Broadcom BCM2157 to enable $75 Android phones within 3-6 months

Posted by – December 26, 2010

Android robot logo.
Image via Wikipedia

It’s ARM11 at up to 800Mhz, HVGA 480×320 or WQVGA 400×240, 3G integrated on the chip, 65 nm digital CMOS process, support for Android 2.2 and up. That is what is claimed by Broadcom representatives in a Fortune Magazine CNN post.

To be clear, That sub $100 price is not the cost of materials, it is the suggested retail price after the manufacturers (and carriers) have taken their profits.

This could enable Android to accelerate into first position in worldwide Smartphone sales by next year in front of Symbian even, generating most of possibly as many as 500 million smartphones to be sold next year (up from 269 million smartphones sold in 2010 and 173 million in 2009).

Thus as Android might have been activating 30 thousand smartphones per day (less than 1 million per month) back on 1st January 2010 and has officially been announced to be activating 300’000 smartphones per day (9 million per month) by 1st January 2011 (900% growth rate year over year), if Android expansion accelerates as can be expected with this type of platform to reach sub-$100 and sub-$75 unlocked sales prices to reach China, India and other developing markets during 2011, it may reach an activation rate of closer to 1 million units per day by 1st January 2012 yet another 300% growth rate in a year.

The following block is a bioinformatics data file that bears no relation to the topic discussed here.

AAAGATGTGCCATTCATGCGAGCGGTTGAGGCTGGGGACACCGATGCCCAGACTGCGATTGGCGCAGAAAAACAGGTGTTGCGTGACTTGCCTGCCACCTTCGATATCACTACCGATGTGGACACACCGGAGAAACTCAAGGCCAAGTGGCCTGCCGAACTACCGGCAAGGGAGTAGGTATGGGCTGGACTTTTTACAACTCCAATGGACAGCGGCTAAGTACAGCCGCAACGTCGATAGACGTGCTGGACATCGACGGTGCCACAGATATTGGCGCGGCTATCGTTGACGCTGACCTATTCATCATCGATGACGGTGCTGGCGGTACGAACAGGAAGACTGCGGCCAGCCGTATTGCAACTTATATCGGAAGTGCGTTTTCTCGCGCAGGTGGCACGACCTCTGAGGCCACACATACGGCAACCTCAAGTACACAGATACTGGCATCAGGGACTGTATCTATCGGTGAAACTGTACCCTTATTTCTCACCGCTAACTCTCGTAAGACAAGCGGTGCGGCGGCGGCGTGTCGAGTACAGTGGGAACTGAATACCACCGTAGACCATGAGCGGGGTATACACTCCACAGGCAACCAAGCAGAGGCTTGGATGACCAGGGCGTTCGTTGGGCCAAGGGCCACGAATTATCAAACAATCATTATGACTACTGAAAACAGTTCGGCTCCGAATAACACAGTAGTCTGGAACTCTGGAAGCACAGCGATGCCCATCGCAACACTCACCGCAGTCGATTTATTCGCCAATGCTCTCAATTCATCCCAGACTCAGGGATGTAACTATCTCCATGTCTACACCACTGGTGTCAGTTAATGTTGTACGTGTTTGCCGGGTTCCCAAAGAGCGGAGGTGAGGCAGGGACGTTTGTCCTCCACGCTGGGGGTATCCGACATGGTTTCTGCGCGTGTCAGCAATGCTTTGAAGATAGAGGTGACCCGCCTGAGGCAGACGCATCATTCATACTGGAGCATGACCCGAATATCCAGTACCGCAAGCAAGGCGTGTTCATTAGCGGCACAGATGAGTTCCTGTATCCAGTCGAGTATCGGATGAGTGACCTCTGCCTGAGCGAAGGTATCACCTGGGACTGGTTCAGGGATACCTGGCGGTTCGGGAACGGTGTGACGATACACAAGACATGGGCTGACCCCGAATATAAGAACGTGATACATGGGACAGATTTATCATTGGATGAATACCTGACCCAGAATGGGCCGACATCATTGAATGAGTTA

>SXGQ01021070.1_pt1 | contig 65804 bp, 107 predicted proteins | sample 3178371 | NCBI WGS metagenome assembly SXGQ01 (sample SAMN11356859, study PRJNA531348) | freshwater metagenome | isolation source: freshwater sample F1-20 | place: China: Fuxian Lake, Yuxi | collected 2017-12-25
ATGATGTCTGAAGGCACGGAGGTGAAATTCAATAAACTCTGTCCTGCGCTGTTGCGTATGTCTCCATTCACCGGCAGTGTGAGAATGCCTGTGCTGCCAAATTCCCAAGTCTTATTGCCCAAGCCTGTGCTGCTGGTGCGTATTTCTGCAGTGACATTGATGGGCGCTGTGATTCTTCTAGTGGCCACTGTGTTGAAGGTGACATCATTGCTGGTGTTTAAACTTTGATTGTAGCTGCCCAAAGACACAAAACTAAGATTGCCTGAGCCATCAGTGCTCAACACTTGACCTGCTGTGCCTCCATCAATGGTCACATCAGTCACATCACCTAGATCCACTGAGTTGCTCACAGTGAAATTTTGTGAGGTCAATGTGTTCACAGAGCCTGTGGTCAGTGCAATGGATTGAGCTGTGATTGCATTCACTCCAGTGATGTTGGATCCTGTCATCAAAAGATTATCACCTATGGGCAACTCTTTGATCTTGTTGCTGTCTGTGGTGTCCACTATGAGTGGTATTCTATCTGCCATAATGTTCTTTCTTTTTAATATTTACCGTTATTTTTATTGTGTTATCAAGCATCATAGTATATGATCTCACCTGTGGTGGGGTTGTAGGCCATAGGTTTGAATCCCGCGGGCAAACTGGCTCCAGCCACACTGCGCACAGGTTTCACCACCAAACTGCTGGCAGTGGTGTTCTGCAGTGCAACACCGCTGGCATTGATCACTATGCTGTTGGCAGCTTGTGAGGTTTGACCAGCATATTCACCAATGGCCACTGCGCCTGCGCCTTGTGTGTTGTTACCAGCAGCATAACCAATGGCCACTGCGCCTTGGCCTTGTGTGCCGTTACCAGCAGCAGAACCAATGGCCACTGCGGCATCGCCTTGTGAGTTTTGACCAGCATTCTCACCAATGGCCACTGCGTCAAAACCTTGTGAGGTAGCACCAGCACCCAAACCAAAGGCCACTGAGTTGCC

Within a year, the smartphone could thus become the dominant fastest selling device to access the Internet in front of the laptop. While cheaper Android devices means the developing world can finally afford access to smartphones (better than Symbian stuff), it also means carriers in rich countries may have to come up with new tricks if they want to continue making huge profits on wireless phone services. As sub-$100 Android phones can be bought, consumers in rich countries will also decide to buy those with pre-pay services, more and more data centric, and that could trigger the disruption of the “carrier-subsidized” Android super phone carrier model. Which model is not as much about a carrier “subsidizing” a phone than it is about a consumer over-paying on 2-year contracts on a phone device presented as overpriced if bought unlocked.

If you thought Android’s huge growth was impressive while most phones are bought with 2-year $2500 contracts, just wait for Android’s continued growth once most of them will be bought below $100 without any contracts needed.

Found via: